After, we sat down with Phil for an impromptu chat about health, music and Def Leppard’s upcoming March residency at the Hard Rock Cafe in Las Vegas.
For a band that has enjoyed a reputation over the years for its unabashed love of rock and roll decadence, you yourself are a dedicated health and fitness fanatic. How did you get from one extreme to the other?
Well, it’s a really interesting thing. For my cardio, I’m fortunate enough to have my trainer live around the corner. He’s one of my best friends—Jean Carillo—and he’s an ex-Muay Thai fighter and five-time champion Muay Thai coach. Five guys got their title belt with him. He’s actually teaching SWAT teams today in France. We do this kickboxing all the time. I had a root canal while I was out on tour, and I couldn’t do any kickboxing. We kick cold, starting with head kicks first thing in the morning (gestures kicking high in the air, at head height), and that’s what we do to get started. But I got this root canal and didn’t work out for two weeks. I started feeling like a fifty year-old guy, or whatever I was back then. I thought, “Man, this is weird,” and as soon as I started kicking again, all the pain went away. So there’s something to this, and you have to be active. The diet obviously plays a big role in that. So I really discovered from that, that if you’re being active and you’re not injuring yourself and you’ve got a routine down, it’s pretty cool.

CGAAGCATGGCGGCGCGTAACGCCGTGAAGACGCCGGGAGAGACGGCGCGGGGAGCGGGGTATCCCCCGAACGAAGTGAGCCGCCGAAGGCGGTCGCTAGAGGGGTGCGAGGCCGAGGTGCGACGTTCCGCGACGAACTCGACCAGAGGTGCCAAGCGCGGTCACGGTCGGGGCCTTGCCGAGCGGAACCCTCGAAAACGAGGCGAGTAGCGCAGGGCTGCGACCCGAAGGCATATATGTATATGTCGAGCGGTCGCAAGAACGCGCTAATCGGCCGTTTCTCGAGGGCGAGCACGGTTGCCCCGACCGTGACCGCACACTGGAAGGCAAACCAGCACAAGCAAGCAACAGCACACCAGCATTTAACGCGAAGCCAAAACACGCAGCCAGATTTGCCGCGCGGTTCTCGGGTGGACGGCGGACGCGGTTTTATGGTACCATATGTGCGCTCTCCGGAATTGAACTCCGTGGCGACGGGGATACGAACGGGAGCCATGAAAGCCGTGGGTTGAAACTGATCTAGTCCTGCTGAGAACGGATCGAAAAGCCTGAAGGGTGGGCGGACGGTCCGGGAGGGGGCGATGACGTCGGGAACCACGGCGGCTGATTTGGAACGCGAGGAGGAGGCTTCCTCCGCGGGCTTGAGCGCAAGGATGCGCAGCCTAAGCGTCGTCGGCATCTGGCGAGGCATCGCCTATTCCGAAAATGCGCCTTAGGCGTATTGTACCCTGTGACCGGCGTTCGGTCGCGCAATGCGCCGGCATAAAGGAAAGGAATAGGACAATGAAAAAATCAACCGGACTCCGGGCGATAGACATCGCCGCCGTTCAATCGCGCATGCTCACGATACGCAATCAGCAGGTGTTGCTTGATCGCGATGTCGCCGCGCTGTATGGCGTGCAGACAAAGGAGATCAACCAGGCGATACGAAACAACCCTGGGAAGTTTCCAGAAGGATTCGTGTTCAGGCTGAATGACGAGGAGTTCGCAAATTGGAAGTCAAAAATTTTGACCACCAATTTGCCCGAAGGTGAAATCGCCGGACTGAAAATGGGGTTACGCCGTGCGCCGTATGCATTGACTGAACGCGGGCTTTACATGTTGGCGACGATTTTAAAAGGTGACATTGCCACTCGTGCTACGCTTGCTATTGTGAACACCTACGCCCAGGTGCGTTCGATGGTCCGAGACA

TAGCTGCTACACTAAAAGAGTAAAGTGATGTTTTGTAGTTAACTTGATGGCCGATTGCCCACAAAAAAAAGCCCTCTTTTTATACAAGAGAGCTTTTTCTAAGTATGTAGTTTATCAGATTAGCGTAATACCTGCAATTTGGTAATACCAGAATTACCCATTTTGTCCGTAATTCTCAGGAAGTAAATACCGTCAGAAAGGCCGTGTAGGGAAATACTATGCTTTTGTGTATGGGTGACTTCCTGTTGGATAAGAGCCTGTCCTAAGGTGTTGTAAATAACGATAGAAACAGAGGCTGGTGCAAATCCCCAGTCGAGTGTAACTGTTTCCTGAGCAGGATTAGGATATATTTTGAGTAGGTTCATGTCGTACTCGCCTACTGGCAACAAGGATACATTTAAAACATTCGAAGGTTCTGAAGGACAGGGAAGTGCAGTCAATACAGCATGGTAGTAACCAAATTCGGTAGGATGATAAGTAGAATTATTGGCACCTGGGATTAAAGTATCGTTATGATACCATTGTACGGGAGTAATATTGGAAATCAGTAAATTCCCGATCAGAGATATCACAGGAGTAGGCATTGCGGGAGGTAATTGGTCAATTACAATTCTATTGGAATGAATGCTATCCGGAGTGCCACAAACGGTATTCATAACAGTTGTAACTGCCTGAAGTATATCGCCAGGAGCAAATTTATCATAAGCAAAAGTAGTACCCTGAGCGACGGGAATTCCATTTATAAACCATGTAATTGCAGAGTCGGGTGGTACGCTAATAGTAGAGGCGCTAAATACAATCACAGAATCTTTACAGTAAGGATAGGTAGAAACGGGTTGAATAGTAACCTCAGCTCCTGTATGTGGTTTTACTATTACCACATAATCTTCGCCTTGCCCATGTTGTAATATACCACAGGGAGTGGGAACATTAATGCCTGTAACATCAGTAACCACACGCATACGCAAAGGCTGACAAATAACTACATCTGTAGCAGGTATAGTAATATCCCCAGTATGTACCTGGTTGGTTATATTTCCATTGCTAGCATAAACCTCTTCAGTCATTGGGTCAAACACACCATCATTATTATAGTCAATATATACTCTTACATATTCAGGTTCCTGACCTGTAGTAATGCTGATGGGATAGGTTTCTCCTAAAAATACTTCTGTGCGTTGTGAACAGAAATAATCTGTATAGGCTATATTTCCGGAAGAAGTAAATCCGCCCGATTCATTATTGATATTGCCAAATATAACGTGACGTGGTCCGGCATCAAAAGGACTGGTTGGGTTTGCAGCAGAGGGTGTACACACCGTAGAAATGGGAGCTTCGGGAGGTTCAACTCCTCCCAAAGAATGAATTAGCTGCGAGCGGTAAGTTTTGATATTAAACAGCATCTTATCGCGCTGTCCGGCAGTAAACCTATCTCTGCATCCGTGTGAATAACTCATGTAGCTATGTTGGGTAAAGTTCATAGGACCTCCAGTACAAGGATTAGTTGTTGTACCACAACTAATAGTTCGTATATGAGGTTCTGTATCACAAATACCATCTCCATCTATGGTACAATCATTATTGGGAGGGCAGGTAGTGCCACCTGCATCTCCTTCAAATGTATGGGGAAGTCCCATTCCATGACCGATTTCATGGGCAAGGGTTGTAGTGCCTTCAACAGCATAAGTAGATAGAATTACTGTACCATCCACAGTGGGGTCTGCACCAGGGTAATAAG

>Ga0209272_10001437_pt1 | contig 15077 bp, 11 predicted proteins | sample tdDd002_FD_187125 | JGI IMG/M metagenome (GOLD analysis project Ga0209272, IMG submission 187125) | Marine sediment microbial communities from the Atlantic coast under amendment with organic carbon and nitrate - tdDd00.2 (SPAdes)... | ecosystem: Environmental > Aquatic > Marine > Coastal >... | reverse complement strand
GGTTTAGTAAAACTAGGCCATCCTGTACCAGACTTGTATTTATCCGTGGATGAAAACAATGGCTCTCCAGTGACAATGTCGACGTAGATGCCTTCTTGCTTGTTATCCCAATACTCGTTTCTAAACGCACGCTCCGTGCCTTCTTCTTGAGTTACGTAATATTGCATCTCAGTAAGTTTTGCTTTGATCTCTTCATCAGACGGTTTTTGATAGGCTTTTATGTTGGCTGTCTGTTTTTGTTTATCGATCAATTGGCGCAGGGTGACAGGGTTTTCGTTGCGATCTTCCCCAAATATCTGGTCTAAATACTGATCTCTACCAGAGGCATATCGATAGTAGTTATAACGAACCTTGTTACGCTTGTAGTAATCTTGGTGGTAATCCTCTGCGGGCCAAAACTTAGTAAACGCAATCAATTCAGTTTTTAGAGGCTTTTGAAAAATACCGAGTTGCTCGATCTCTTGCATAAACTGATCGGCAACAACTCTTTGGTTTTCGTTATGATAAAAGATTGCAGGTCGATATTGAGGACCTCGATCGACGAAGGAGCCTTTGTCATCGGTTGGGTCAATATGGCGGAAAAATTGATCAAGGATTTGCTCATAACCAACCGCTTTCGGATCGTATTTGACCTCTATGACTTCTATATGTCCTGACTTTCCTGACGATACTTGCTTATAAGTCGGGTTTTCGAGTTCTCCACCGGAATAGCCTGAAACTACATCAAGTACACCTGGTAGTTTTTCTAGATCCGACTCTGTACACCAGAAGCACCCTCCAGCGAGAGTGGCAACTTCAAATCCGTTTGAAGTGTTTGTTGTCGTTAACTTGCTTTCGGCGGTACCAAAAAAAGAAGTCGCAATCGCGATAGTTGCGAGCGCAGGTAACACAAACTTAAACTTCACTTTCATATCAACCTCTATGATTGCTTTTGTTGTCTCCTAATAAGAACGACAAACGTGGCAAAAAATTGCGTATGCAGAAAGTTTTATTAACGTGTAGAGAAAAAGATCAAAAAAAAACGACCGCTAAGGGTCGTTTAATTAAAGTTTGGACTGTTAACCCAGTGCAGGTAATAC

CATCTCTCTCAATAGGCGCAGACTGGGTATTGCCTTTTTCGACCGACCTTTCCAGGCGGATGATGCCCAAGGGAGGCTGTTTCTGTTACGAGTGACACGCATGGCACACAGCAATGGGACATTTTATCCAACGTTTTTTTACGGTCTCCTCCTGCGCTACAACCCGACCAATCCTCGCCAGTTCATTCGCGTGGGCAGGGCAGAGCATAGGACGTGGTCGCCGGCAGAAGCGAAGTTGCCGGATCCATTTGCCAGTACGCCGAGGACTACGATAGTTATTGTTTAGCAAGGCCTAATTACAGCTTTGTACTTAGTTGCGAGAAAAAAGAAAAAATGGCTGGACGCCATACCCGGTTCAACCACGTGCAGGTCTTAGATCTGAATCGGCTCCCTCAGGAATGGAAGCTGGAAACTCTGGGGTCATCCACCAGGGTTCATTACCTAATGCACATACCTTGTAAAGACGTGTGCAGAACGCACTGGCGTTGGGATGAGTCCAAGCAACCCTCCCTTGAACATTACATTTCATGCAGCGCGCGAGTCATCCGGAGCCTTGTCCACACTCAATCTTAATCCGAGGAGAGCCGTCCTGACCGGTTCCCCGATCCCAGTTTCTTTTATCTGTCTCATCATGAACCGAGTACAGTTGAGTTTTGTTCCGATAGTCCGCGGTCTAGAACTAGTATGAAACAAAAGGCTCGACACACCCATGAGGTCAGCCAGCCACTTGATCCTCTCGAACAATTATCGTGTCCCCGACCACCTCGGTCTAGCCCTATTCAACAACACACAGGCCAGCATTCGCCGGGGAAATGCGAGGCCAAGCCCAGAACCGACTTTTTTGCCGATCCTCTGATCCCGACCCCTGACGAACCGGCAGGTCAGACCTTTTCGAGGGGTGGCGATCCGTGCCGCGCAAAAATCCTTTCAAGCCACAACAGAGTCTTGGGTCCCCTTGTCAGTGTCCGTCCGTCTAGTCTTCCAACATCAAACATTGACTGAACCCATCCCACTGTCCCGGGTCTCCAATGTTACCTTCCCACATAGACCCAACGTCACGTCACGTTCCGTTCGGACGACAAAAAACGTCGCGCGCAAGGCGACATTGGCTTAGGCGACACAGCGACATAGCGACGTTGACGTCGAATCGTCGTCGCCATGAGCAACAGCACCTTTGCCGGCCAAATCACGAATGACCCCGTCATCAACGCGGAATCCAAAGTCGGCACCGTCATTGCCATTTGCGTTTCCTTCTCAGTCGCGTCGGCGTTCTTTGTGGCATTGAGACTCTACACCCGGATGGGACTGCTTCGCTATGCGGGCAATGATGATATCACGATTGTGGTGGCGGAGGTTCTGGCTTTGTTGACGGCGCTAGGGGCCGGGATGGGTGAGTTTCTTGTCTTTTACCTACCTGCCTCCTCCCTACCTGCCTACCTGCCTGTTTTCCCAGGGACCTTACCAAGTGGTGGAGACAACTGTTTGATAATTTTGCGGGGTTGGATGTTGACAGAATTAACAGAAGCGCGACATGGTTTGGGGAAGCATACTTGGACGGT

As a junk food vegetarian, I can say from experience that dieting is a million times harder than working out. What’s the secret ingredient of your diet?